Mountain, Sea, Forest, Desert: Landscapes of the Soul

September 14th, 2018

Mountain, sea, forest, desert. Each has its devotees, people who repair to them again and again, forsaking all other temptations. For some it’s the wish to test themselves, for others it’s exploration and the lure of the unknown over the brow of the next hill. For some it’s strictly business, for others it is simple pleasure. For me, it’s mountain, hill and moor, for you it could be something else. But why should this be the case? Why is that these places call us – for it is a call and, notoriously and tragically, a siren call for some.

Anyone who has knocked around with climbers for a while will have a similar story. This is mine. I met Yossi Brain at university and he took me climbing a few times. But what for me was a passing interest became for him the key question of his life. So when he survived a 3,000 metre fall off Mont Blanc he had to decide what was more important – climbing or the journalistic career he had set out upon. The mountains won. Yossi gave up his job, moved to South America and became a mountain guide in the Andes, only to perish a few years later in a stupid little avalanche. His climbing partner on Mont Blanc, who also survived the fall that should have killed them both, predeceased him. In Mike Clarke’s case, an overhanging cornice broke off, fell and snapped his neck. Neither man made it to thirty.

Yossi on the summit of Cotopaxi, 9 January 1998.

What was it that called them out of the normal and the everyday, through the barriers of exhaustion and discomfort that must needs be endured to climb these sorts of peaks, and took them to their early deaths? According to Aristotle, men desire what is good, at least in their eyes, so where is the good in a pile of rock that is as insensible of your ascent as it is of your death?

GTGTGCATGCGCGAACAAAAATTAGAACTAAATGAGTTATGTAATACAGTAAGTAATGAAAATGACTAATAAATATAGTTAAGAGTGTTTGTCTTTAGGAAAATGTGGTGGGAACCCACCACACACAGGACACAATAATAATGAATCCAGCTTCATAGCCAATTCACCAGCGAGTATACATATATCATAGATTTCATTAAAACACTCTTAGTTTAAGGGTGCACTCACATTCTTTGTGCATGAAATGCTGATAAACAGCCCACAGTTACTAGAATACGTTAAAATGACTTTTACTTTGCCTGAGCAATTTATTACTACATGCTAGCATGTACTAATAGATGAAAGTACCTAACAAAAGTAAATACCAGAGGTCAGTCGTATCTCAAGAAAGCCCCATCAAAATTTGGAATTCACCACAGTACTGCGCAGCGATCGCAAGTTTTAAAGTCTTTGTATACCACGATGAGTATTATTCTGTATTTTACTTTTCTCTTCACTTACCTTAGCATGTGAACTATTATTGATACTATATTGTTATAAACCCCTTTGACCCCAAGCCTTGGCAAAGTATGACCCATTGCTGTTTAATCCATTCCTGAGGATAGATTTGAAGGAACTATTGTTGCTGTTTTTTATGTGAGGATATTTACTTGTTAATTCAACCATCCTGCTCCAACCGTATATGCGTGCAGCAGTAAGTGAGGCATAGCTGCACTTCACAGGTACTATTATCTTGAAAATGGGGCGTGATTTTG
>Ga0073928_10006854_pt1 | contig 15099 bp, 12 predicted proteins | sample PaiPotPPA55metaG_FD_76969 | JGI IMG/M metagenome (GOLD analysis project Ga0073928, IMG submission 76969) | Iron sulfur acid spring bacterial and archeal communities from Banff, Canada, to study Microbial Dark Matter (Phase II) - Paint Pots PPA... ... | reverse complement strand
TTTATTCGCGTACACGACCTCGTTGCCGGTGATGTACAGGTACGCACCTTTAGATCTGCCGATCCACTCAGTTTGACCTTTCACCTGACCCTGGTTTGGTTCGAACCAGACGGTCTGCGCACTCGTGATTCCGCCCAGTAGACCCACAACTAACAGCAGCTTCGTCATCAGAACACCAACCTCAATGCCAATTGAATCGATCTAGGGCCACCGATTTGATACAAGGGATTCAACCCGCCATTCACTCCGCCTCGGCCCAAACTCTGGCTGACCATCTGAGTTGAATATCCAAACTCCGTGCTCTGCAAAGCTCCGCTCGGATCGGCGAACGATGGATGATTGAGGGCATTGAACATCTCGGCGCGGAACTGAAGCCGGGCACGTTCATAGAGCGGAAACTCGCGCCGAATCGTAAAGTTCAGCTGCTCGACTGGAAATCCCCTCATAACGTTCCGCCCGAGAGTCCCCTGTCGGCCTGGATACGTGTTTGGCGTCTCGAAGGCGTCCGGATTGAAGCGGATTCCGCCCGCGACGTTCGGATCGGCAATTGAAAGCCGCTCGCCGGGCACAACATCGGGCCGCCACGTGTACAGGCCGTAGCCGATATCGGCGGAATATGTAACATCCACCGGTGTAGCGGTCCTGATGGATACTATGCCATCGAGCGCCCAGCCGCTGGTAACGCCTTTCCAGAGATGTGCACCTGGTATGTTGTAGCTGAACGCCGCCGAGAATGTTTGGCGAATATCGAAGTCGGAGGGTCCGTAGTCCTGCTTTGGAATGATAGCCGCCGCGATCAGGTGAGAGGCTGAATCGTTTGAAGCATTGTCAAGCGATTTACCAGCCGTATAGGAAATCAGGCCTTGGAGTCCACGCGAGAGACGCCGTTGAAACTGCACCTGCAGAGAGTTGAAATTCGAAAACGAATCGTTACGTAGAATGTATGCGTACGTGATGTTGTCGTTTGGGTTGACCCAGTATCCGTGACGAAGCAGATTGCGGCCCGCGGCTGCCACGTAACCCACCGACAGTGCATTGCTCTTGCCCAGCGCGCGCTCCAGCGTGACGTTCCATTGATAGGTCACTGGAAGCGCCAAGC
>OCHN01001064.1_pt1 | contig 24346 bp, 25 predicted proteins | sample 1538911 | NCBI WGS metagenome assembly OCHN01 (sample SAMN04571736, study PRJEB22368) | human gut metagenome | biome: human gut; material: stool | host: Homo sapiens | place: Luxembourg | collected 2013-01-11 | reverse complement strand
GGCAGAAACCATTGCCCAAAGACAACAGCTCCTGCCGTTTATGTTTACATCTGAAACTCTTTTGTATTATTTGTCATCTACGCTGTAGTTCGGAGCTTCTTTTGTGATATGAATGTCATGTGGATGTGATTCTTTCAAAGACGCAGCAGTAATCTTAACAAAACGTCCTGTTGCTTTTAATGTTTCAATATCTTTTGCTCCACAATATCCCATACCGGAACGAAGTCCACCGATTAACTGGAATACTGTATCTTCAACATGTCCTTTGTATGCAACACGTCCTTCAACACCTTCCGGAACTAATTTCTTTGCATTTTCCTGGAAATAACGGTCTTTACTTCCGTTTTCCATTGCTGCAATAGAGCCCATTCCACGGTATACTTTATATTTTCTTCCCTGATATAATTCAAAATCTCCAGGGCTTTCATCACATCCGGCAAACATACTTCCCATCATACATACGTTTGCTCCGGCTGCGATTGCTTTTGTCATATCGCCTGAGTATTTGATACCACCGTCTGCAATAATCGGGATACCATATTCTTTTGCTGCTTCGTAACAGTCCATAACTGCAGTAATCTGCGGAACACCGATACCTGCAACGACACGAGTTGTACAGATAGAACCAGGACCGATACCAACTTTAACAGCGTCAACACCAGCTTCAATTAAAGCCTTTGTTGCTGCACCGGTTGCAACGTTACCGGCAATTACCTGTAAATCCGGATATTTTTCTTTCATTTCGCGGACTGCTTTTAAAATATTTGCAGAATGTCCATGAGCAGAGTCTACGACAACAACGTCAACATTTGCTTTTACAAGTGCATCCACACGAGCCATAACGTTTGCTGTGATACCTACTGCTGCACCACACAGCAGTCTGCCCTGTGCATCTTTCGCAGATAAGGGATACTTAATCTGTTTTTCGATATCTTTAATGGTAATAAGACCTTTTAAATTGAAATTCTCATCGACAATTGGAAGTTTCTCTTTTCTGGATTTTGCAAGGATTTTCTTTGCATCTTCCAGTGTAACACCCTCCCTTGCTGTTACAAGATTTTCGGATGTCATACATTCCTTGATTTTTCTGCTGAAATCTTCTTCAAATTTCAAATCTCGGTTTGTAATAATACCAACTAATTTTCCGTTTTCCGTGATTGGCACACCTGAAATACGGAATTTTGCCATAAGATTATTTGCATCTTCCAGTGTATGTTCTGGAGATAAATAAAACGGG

Perhaps I can sketch out an answer by first tracing the growth of my own passion, one less lethal than that of my friend, but just as unlikely when I think about it. For as long as I can remember, the woods and rivers, moors and hills of England have been my passion. Yet I grew up, and still live, in a city, as do the vast majority of the population. However, my imagination was primed by childhood reading – The Wind in the Willows, Malcolm Saville’s Lone Pine adventures (set in real countryside you can visit the author promised in the foreword to each book) and The Lord of the Rings. Each of these provided a vision of an England unknown and, at least in the case of The Lord of the Rings, unknowable, yet the landscapes they described seemed somehow more real than my world of brick and road and car.

Little did my eight-year-old self know that it was setting off down a well-travelled road. ‘It was in fairy-stories that I first divined… the wonder of the things, such as stone, and wood, and iron; tree and grass; house and fire; bread and wine,’ wrote Tolkien and though the tales I read were different, they suffused my imagined England with a secret fire.

We do not see the world with virgin eyes, but rather through a lens that has been ground in the ideas and stories and experiences of generations of our forefathers. Only Adam ever saw the world fresh, and he promptly gave names to everything and changed them forever. But the stories we tell are not static. Mountains were once avoided. They were the haunt of demons and dragons, storm and sudden, unexpected danger. They might provide a temporary refuge for the hunted, and a home for the hunter and the shepherd, but they were generally seen as benighted places. Then, as Romanticism took hold, the mountains became places first of inspiration and then of aspiration. The age of the mountain climber had begun, and it soon produced its heroes and its martyrs.